Based on the theoretical framework of CAS [1719], we have explored how actors around the midwifery profession in Bangladesh connect and relate to one another within the health system. We used CAS as a framework to describe and analyze the data, and to assess the theoretical fit of a CAS perspective with the dimensions that emerged in the interviewees’ responses. A CAS consists of several subsystems called actors, who self-organize and produce adaptations that emerge on ways that can neither be predicted nor controlled [20, 21]. A central aspect of a CAS is that actors need to work together to solve complex tasks. Research, education and health care systems are examples of such complex work [22, 23]. The necessary competence to perform a task is not owned by any actor, but is rather an outcome of interactions among the system actors. To achieve positive outcomes, each actor contributes with its own unique skills. How involved actors come together to tackle a common task is important to understand how development is progressing in different contexts [23].

Against this, our application of this framework focused on the connection between the actors promoting the establishment of a midwifery profession in Bangladesh. This framework was used to gain insight on how the system actors promoting the midwifery profession in Bangladesh are connected and come together in their establishment of the profession.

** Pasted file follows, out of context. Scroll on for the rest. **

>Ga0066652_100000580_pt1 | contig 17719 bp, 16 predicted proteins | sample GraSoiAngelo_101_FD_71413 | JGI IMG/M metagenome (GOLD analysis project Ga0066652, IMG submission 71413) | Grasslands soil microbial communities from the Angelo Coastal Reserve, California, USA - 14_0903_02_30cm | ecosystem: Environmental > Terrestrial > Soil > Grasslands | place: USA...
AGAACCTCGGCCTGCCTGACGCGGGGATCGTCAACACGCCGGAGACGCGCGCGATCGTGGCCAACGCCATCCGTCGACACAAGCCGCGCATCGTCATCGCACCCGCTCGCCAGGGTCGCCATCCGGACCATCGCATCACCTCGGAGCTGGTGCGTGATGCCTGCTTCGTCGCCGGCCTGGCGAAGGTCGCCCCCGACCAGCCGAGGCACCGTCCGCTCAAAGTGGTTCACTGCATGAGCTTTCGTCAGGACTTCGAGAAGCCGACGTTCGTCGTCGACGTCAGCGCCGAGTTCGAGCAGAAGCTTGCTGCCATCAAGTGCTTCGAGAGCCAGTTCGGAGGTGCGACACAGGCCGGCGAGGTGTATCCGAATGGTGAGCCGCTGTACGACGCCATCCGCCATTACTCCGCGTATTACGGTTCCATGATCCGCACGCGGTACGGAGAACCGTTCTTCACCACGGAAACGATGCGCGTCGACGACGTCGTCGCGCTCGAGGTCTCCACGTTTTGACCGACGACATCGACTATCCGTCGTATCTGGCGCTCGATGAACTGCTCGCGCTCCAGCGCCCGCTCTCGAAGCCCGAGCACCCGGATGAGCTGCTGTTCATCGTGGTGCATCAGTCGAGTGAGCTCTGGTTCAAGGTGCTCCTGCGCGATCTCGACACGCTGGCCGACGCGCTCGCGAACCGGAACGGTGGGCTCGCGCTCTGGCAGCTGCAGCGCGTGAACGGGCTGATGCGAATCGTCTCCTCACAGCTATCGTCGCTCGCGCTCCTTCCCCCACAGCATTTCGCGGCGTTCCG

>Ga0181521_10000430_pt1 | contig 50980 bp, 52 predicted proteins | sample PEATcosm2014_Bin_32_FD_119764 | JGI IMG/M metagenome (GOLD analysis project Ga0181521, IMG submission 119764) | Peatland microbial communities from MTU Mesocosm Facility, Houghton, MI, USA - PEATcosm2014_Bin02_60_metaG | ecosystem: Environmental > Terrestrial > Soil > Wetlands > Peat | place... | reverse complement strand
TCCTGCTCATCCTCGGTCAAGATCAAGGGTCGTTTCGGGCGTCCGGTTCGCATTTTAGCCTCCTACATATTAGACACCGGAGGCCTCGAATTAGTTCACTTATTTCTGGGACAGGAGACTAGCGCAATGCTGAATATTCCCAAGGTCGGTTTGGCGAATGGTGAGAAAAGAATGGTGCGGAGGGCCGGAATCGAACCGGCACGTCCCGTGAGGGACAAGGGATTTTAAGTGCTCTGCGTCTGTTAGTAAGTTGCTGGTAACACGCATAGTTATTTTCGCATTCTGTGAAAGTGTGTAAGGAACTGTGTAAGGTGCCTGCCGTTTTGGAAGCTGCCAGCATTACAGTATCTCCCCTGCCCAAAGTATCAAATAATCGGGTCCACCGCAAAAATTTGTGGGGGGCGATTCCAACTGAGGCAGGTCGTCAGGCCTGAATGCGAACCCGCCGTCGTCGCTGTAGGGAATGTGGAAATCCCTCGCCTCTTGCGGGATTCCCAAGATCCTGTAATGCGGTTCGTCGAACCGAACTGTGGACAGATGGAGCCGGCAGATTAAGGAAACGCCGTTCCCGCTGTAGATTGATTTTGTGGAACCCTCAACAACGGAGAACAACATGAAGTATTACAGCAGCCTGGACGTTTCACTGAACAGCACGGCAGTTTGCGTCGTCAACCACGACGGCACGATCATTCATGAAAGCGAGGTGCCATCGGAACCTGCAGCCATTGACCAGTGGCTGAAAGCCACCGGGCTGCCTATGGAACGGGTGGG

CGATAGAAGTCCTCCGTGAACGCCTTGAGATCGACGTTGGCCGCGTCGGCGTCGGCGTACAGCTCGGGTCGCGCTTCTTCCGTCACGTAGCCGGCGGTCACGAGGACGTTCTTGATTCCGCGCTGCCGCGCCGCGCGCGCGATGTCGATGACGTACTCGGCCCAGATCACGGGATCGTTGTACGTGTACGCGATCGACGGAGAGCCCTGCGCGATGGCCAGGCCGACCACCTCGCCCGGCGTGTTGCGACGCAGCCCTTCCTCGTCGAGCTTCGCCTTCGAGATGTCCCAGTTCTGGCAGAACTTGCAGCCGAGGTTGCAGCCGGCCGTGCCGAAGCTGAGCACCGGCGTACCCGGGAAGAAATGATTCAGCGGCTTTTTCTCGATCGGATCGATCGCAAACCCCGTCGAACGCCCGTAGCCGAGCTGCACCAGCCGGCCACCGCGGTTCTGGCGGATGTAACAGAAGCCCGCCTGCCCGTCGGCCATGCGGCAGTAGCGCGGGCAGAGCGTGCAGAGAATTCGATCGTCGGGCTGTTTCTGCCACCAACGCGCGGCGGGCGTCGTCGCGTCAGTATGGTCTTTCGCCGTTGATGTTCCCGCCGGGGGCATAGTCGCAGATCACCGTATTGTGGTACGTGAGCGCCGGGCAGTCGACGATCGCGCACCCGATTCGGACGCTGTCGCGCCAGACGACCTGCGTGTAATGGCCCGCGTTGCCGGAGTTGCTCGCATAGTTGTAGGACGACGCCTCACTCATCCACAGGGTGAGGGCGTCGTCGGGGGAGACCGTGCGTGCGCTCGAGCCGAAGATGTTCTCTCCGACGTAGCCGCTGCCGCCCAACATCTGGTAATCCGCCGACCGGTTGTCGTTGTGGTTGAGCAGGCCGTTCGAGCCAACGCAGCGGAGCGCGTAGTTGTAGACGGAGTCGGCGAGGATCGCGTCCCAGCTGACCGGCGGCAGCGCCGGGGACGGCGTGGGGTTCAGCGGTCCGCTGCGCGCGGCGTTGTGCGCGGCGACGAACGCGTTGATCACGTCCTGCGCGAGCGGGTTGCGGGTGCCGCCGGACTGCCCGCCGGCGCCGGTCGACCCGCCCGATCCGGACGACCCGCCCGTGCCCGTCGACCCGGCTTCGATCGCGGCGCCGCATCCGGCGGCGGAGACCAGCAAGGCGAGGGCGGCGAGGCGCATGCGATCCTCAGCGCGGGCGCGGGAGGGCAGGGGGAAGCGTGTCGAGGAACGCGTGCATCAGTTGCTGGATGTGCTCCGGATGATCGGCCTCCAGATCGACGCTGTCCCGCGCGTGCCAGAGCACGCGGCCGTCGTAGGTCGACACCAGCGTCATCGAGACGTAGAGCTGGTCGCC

Data collection

Data were collected in Bangladesh during April-May, 2013. Data sources were nine different actors involved in promoting the midwifery profession in Bangladesh. The term actor is here used for different departments within the government, university, professional association, Non-Government Organisations (NGO’s) and donors. The actors were clustered in five groups: government, university, professional association, NGOs and donors (Table 1).

Table 1 Respondents and actors

First, relevant policy and education documents from the nine actors were collected and read through. Secondly, a semi-structured interview guide was developed, with open-ended questions in relation to four key areas: organisation and its resources, collaboration, communication channels and future plans [19].

Third, key persons representing the actors were purposively selected [24] in relation to their positions and policy influence in their respective organisation/actor. Digital voice recorded individual interviews were performed with sixteen key persons representing these actors (Tables 1 and 2) All persons were informed about the aim of the study procedures, and confidentiality was assured.

Table 2 Characteristics of the respondents (n = 16)